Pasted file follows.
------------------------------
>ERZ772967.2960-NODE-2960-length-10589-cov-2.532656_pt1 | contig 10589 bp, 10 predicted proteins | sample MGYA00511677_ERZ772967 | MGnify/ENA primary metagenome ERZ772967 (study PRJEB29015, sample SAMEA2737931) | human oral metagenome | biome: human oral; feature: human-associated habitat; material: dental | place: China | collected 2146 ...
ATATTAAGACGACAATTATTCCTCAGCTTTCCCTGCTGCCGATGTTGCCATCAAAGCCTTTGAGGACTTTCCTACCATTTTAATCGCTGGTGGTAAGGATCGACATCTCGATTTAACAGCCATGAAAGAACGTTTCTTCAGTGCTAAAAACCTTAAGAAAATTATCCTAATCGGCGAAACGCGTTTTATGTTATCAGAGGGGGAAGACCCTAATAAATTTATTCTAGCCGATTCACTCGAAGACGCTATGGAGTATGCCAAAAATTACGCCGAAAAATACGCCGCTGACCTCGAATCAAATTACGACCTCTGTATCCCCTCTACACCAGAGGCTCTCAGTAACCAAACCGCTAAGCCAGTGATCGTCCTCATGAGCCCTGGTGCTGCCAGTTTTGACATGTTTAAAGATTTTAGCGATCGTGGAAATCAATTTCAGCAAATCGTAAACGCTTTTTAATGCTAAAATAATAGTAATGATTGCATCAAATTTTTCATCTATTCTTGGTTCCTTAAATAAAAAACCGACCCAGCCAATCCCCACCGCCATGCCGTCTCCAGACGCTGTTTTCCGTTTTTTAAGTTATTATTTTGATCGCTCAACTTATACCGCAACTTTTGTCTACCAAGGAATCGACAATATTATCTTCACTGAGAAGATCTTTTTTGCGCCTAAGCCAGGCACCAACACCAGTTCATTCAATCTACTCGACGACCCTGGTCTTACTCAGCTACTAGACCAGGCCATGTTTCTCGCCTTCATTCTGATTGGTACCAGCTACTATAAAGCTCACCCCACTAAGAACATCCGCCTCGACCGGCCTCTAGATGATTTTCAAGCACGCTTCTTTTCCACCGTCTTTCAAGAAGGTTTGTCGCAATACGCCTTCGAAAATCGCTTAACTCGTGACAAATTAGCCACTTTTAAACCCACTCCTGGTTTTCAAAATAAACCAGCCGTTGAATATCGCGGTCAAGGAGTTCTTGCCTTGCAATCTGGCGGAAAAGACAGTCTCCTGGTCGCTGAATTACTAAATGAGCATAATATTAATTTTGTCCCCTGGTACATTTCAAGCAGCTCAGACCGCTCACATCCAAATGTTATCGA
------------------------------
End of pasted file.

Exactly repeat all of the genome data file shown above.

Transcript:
>ERZ772967.2960-NODE-2960-length-10589-cov-2.532656_pt1 | contig 10589 bp, 10 predicted proteins | sample MGYA00511677_ERZ772967 | MGnify/ENA primary metagenome ERZ772967 (study PRJEB29015, sample SAMEA2737931) | human oral metagenome | biome: human oral; feature: human-associated habitat; material: dental | place: China | collected 2146 ...
ATATTAAGACGACAATTATTCCTCAGCTTTCCCTGCTGCCGATGTTGCCATCAAAGCCTTTGAGGACTTTCCTACCATTTTAATCGCTGGTGGTAAGGATCGACATCTCGATTTAACAGCCATGAAAGAACGTTTCTTCAGTGCTAAAAACCTTAAGAAAATTATCCTAATCGGCGAAACGCGTTTTATGTTATCAGAGGGGGAAGACCCTAATAAATTTATTCTAGCCGATTCACTCGAAGACGCTATGGAGTATGCCAAAAATTACGCCGAAAAATACGCCGCTGACCTCGAATCAAATTACGACCTCTGTATCCCCTCTACACCAGAGGCTCTCAGTAACCAAACCGCTAAGCCAGTGATCGTCCTCATGAGCCCTGGTGCTGCCAGTTTTGACATGTTTAAAGATTTTAGCGATCGTGGAAATCAATTTCAGCAAATCGTAAACGCTTTTTAATGCTAAAATAATAGTAATGATTGCATCAAATTTTTCATCTATTCTTGGTTCCTTAAATAAAAAACCGACCCAGCCAATCCCCACCGCCATGCCGTCTCCAGACGCTGTTTTCCGTTTTTTAAGTTATTATTTTGATCGCTCAACTTATACCGCAACTTTTGTCTACCAAGGAATCGACAATATTATCTTCACTGAGAAGATCTTTTTTGCGCCTAAGCCAGGCACCAACACCAGTTCATTCAATCTACTCGACGACCCTGGTCTTACTCAGCTACTAGACCAGGCCATGTTTCTCGCCTTCATTCTGATTGGTACCAGCTACTATAAAGCTCACCCCACTAAGAACATCCGCCTCGACCGGCCTCTAGATGATTTTCAAGCACGCTTCTTTTCCACCGTCTTTCAAGAAGGTTTGTCGCAATACGCCTTCGAAAATCGCTTAACTCGTGACAAATTAGCCACTTTTAAACCCACTCCTGGTTTTCAAAATAAACCAGCCGTTGAATATCGCGGTCAAGGAGTTCTTGCCTTGCAATCTGGCGGAAAAGACAGTCTCCTGGTCGCTGAATTACTAAATGAGCATAATATTAATTTTGTCCCCTGGTACATTTCAAGCAGCTCAGACCGCTCACATCCAAATGTTATCGA